A while back, just in time for my annual Halloween party, I was shopping for fruits and veggies from Costco to include on some platters. On a whim, I picked up a box of golden berries, which I honestly thought I’d never seen before. After a little bit of research at home, I discovered that they’re also called “ground cherries” or “husk cherries”, which I’d actually seen at the farmers’ market, and I’d seen the plants at the garden center. Despite the names, they’re not cherries at all; they’re part of the nightshade family, and are more closely related to tomatoes. The berries grow inside of paper husks that strongly resemble Chinese lantern plants. Apparently they’re pretty common to grow (varieties are native throughout the US and Mexico), but aren’t sold commercially here very often, which is why I wasn’t familiar with them.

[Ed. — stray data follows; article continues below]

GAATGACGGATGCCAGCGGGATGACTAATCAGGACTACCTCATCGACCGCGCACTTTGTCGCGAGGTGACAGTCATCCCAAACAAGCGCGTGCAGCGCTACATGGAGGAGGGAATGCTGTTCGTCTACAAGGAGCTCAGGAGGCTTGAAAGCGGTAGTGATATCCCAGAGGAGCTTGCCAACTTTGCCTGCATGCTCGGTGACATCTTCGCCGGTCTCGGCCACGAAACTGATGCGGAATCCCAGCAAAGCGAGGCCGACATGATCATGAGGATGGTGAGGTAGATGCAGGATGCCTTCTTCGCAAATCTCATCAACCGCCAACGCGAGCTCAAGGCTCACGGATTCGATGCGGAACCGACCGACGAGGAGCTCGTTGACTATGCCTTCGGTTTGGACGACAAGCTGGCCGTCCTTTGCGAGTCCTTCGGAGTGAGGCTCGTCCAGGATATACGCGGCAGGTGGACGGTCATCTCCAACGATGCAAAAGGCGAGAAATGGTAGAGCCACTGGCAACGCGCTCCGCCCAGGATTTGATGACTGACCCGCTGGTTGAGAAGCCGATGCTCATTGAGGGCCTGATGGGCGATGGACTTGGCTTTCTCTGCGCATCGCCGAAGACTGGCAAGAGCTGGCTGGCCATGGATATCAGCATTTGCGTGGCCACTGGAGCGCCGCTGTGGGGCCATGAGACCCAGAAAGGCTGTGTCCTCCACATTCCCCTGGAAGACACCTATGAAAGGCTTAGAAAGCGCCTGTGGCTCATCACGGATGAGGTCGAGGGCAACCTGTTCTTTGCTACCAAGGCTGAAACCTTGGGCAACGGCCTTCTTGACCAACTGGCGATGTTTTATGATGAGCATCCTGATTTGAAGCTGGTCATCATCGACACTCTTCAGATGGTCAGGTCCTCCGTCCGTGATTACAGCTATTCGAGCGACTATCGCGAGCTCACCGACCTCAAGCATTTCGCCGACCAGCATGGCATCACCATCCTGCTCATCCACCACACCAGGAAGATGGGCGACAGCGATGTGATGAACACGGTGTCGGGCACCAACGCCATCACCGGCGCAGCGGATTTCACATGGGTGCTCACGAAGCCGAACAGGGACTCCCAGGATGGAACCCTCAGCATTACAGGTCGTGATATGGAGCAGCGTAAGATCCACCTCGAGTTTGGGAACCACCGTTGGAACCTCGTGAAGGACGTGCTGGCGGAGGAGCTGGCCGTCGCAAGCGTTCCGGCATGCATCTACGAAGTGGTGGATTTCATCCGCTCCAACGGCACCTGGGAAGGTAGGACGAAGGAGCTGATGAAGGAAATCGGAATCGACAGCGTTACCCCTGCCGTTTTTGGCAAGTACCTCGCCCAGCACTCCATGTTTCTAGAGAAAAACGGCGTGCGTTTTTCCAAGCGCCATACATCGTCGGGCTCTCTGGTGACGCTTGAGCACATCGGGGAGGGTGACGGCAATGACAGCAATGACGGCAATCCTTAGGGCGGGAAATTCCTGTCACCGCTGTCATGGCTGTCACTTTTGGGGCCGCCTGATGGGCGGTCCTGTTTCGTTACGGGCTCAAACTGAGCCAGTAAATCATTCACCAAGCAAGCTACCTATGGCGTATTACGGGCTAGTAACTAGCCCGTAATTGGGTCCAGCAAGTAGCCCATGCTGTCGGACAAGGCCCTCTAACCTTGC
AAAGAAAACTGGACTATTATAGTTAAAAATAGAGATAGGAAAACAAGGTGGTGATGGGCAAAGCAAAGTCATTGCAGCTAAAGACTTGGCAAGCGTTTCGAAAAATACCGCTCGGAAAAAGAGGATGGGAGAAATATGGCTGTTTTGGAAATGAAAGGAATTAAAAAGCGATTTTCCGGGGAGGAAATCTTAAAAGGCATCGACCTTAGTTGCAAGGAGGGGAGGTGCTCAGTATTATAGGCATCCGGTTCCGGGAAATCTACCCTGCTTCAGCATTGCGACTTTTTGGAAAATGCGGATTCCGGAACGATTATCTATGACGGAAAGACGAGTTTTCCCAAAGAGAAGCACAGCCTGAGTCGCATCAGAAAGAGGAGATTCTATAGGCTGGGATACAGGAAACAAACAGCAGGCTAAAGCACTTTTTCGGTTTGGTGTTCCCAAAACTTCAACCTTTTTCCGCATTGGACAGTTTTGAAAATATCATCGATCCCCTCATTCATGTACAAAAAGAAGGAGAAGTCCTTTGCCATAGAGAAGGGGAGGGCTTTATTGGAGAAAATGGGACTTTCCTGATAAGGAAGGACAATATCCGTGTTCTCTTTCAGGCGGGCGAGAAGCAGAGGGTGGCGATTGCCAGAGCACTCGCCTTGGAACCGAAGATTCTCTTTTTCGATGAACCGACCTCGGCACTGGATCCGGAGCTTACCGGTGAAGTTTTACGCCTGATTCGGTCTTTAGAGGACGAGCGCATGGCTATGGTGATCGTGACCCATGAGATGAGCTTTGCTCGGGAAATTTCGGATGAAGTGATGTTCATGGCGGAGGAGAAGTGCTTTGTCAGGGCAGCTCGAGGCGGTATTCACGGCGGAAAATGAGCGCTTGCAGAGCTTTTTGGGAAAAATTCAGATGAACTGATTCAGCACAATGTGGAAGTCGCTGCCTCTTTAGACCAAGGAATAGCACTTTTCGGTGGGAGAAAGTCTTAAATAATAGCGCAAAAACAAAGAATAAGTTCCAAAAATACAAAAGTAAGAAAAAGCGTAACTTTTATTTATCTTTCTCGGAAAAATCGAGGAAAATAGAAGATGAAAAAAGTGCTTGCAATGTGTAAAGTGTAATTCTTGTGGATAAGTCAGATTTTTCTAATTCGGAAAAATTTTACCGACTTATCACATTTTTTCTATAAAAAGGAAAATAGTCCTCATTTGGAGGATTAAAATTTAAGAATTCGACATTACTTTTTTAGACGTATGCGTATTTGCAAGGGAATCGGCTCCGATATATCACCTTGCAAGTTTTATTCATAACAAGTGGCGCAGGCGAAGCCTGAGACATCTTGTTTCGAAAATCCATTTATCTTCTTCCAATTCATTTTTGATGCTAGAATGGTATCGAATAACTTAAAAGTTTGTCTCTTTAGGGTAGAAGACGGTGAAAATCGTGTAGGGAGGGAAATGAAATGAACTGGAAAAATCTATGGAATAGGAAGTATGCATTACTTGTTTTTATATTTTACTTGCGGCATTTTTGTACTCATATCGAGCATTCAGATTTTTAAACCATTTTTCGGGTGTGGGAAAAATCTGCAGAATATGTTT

I discovered that golden berries are a strongly sweet/tart flavour that is really hard to describe, except to say that they are delicious! They have a texture similar to a very meaty tomato, something like a less-juicy Roma. I served them as-is, but later I went back to the store for more and included them sliced in half in salads, and blended into smoothies. When garden planning season rolls around next year, I think I will try to add a few golden berry plants to see how they like my soil. I’ve had good luck with tomatoes and satisfactory harvests of potatoes, but my peppers haven’t fared nearly as well, so who knows how this new nightshade-family plant will fare. I’ve read that they can even be perennials, but sadly that’s for Zone 8 and above; it gets much too cold here in the winter.
What I’d really like to do is make golden berry jam next fall, since I found the fruit’s flavour to be a refreshing change to the usual fare around here. I mean, I could do it with store-bought fruit this year, but at $5.99 for 340g (which might maybe make a single jar), making a batch is a tad out of my budget.